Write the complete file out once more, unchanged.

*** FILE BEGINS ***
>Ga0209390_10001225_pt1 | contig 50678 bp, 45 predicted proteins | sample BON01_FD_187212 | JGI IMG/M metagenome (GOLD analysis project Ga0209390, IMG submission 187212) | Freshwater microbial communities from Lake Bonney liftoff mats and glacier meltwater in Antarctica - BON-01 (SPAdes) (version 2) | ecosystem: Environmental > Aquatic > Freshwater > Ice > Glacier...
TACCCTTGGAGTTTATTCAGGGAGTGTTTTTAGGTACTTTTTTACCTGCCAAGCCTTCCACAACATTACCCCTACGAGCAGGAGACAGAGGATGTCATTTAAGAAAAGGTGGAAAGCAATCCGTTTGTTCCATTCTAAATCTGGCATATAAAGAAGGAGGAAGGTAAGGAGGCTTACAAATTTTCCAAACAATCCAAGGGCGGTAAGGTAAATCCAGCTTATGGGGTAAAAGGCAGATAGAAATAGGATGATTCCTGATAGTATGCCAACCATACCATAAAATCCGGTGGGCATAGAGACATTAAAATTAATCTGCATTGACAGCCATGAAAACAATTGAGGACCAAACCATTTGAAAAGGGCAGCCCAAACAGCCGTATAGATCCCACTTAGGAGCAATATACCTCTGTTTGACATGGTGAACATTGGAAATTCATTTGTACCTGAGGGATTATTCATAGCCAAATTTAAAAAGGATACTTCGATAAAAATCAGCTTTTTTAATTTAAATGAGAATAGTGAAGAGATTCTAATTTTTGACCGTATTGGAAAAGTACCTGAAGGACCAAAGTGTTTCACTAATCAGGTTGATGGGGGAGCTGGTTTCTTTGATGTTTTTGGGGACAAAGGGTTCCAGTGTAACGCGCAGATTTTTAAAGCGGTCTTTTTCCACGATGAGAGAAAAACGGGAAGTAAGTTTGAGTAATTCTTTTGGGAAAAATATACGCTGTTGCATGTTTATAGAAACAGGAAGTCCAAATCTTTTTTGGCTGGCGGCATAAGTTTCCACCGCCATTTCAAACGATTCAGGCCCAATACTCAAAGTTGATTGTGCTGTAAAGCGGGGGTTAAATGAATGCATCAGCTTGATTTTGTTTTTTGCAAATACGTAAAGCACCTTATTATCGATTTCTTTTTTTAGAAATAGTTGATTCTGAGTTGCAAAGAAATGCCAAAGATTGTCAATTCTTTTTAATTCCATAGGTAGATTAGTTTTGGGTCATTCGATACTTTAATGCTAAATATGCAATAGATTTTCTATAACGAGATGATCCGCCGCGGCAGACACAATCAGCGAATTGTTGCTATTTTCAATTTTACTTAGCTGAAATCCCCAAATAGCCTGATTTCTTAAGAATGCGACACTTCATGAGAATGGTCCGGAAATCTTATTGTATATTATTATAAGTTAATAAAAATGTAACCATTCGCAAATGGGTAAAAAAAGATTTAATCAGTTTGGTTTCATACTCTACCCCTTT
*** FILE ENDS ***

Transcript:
>Ga0209390_10001225_pt1 | contig 50678 bp, 45 predicted proteins | sample BON01_FD_187212 | JGI IMG/M metagenome (GOLD analysis project Ga0209390, IMG submission 187212) | Freshwater microbial communities from Lake Bonney liftoff mats and glacier meltwater in Antarctica - BON-01 (SPAdes) (version 2) | ecosystem: Environmental > Aquatic > Freshwater > Ice > Glacier...
TACCCTTGGAGTTTATTCAGGGAGTGTTTTTAGGTACTTTTTTACCTGCCAAGCCTTCCACAACATTACCCCTACGAGCAGGAGACAGAGGATGTCATTTAAGAAAAGGTGGAAAGCAATCCGTTTGTTCCATTCTAAATCTGGCATATAAAGAAGGAGGAAGGTAAGGAGGCTTACAAATTTTCCAAACAATCCAAGGGCGGTAAGGTAAATCCAGCTTATGGGGTAAAAGGCAGATAGAAATAGGATGATTCCTGATAGTATGCCAACCATACCATAAAATCCGGTGGGCATAGAGACATTAAAATTAATCTGCATTGACAGCCATGAAAACAATTGAGGACCAAACCATTTGAAAAGGGCAGCCCAAACAGCCGTATAGATCCCACTTAGGAGCAATATACCTCTGTTTGACATGGTGAACATTGGAAATTCATTTGTACCTGAGGGATTATTCATAGCCAAATTTAAAAAGGATACTTCGATAAAAATCAGCTTTTTTAATTTAAATGAGAATAGTGAAGAGATTCTAATTTTTGACCGTATTGGAAAAGTACCTGAAGGACCAAAGTGTTTCACTAATCAGGTTGATGGGGGAGCTGGTTTCTTTGATGTTTTTGGGGACAAAGGGTTCCAGTGTAACGCGCAGATTTTTAAAGCGGTCTTTTTCCACGATGAGAGAAAAACGGGAAGTAAGTTTGAGTAATTCTTTTGGGAAAAATATACGCTGTTGCATGTTTATAGAAACAGGAAGTCCAAATCTTTTTTGGCTGGCGGCATAAGTTTCCACCGCCATTTCAAACGATTCAGGCCCAATACTCAAAGTTGATTGTGCTGTAAAGCGGGGGTTAAATGAATGCATCAGCTTGATTTTGTTTTTTGCAAATACGTAAAGCACCTTATTATCGATTTCTTTTTTTAGAAATAGTTGATTCTGAGTTGCAAAGAAATGCCAAAGATTGTCAATTCTTTTTAATTCCATAGGTAGATTAGTTTTGGGTCATTCGATACTTTAATGCTAAATATGCAATAGATTTTCTATAACGAGATGATCCGCCGCGGCAGACACAATCAGCGAATTGTTGCTATTTTCAATTTTACTTAGCTGAAATCCCCAAATAGCCTGATTTCTTAAGAATGCGACACTTCATGAGAATGGTCCGGAAATCTTATTGTATATTATTATAAGTTAATAAAAATGTAACCATTCGCAAATGGGTAAAAAAAGATTTAATCAGTTTGGTTTCATACTCTACCCCTTT